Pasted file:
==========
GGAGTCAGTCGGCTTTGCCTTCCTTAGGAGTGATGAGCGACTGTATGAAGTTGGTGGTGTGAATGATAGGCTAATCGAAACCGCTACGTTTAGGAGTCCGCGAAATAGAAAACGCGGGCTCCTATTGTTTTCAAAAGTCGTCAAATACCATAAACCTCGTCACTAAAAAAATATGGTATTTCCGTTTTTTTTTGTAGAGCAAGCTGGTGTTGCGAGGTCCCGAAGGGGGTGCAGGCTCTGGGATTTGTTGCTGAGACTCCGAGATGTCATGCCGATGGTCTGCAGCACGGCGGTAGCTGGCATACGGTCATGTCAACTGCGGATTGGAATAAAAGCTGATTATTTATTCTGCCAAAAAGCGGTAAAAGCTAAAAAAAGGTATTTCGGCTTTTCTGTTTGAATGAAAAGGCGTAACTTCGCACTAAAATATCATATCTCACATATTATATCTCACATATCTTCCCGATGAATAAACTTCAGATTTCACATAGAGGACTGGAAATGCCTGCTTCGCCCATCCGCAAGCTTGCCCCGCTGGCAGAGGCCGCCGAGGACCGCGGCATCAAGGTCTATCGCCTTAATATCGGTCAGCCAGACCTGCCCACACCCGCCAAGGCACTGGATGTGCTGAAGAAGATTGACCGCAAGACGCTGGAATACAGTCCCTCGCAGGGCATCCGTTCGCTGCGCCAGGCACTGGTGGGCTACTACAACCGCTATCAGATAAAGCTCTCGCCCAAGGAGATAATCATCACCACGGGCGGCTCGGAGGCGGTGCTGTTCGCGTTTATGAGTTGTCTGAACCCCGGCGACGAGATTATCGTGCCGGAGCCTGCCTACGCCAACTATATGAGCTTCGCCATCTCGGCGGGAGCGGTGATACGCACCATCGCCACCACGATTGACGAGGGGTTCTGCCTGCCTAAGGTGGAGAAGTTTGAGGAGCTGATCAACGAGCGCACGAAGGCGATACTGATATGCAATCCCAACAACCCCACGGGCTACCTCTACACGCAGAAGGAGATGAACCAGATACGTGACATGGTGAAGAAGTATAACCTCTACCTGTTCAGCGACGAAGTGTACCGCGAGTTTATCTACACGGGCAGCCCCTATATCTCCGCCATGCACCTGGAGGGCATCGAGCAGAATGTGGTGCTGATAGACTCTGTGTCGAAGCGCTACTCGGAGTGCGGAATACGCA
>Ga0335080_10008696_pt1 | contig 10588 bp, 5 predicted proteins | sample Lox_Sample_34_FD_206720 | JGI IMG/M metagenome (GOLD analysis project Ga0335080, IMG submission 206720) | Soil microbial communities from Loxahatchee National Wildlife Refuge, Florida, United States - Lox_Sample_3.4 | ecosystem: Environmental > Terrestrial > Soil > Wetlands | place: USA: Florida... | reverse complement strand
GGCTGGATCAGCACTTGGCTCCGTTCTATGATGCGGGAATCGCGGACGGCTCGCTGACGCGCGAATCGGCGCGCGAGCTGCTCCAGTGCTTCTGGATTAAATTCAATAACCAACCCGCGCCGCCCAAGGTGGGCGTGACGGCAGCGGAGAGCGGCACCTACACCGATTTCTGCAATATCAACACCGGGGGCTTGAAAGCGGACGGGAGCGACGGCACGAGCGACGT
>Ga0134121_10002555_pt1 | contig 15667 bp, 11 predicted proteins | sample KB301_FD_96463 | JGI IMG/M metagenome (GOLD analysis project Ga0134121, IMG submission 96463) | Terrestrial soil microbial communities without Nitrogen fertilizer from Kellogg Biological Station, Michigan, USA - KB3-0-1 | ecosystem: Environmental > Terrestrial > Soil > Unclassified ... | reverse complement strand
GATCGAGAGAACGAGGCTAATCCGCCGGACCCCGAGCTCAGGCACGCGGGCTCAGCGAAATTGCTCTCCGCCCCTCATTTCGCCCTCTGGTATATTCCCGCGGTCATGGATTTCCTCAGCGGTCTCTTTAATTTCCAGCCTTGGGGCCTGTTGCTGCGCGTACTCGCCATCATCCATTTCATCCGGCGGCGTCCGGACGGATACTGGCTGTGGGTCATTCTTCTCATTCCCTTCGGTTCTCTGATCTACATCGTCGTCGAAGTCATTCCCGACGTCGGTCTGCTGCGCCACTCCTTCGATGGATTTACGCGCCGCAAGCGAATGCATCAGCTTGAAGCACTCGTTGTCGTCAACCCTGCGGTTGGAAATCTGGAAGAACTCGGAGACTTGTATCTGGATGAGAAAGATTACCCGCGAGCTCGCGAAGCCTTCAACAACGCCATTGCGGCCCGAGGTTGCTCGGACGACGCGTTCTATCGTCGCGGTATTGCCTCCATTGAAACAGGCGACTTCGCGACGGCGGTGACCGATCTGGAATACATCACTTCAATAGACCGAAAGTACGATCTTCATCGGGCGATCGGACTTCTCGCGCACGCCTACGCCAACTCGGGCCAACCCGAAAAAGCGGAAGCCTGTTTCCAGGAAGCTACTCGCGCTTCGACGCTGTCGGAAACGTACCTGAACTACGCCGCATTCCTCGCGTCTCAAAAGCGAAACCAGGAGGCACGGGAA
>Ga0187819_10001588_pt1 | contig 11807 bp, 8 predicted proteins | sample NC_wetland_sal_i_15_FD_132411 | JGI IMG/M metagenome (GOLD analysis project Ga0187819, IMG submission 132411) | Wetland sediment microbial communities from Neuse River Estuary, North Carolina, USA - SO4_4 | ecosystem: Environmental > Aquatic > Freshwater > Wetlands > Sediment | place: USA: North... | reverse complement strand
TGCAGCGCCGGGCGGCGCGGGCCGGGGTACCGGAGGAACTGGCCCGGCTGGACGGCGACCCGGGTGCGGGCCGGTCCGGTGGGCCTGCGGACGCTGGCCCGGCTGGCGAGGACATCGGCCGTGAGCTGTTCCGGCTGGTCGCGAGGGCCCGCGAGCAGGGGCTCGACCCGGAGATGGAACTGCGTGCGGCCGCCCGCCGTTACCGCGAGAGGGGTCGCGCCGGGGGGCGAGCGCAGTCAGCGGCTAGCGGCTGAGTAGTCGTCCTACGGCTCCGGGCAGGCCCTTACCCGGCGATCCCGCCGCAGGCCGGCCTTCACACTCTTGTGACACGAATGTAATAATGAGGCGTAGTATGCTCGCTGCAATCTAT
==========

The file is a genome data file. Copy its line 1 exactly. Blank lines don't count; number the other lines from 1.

GGAGTCAGTCGGCTTTGCCTTCCTTAGGAGTGATGAGCGACTGTATGAAGTTGGTGGTGTGAATGATAGGCTAATCGAAACCGCTACGTTTAGGAGTCCGCGAAATAGAAAACGCGGGCTCCTATTGTTTTCAAAAGTCGTCAAATACCATAAACCTCGTCACTAAAAAAATATGGTATTTCCGTTTTTTTTTGTAGAGCAAGCTGGTGTTGCGAGGTCCCGAAGGGGGTGCAGGCTCTGGGATTTGTTGCTGAGACTCCGAGATGTCATGCCGATGGTCTGCAGCACGGCGGTAGCTGGCATACGGTCATGTCAACTGCGGATTGGAATAAAAGCTGATTATTTATTCTGCCAAAAAGCGGTAAAAGCTAAAAAAAGGTATTTCGGCTTTTCTGTTTGAATGAAAAGGCGTAACTTCGCACTAAAATATCATATCTCACATATTATATCTCACATATCTTCCCGATGAATAAACTTCAGATTTCACATAGAGGACTGGAAATGCCTGCTTCGCCCATCCGCAAGCTTGCCCCGCTGGCAGAGGCCGCCGAGGACCGCGGCATCAAGGTCTATCGCCTTAATATCGGTCAGCCAGACCTGCCCACACCCGCCAAGGCACTGGATGTGCTGAAGAAGATTGACCGCAAGACGCTGGAATACAGTCCCTCGCAGGGCATCCGTTCGCTGCGCCAGGCACTGGTGGGCTACTACAACCGCTATCAGATAAAGCTCTCGCCCAAGGAGATAATCATCACCACGGGCGGCTCGGAGGCGGTGCTGTTCGCGTTTATGAGTTGTCTGAACCCCGGCGACGAGATTATCGTGCCGGAGCCTGCCTACGCCAACTATATGAGCTTCGCCATCTCGGCGGGAGCGGTGATACGCACCATCGCCACCACGATTGACGAGGGGTTCTGCCTGCCTAAGGTGGAGAAGTTTGAGGAGCTGATCAACGAGCGCACGAAGGCGATACTGATATGCAATCCCAACAACCCCACGGGCTACCTCTACACGCAGAAGGAGATGAACCAGATACGTGACATGGTGAAGAAGTATAACCTCTACCTGTTCAGCGACGAAGTGTACCGCGAGTTTATCTACACGGGCAGCCCCTATATCTCCGCCATGCACCTGGAGGGCATCGAGCAGAATGTGGTGCTGATAGACTCTGTGTCGAAGCGCTACTCGGAGTGCGGAATACGCA